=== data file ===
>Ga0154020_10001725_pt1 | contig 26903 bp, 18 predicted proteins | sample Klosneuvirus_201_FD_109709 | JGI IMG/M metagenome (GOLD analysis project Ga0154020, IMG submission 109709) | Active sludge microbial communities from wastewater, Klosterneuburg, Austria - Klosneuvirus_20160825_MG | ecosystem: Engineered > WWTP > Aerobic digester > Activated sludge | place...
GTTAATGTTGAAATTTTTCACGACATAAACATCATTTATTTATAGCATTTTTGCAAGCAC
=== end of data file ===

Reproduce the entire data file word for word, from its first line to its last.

>Ga0154020_10001725_pt1 | contig 26903 bp, 18 predicted proteins | sample Klosneuvirus_201_FD_109709 | JGI IMG/M metagenome (GOLD analysis project Ga0154020, IMG submission 109709) | Active sludge microbial communities from wastewater, Klosterneuburg, Austria - Klosneuvirus_20160825_MG | ecosystem: Engineered > WWTP > Aerobic digester > Activated sludge | place...
GTTAATGTTGAAATTTTTCACGACATAAACATCATTTATTTATAGCATTTTTGCAAGCAC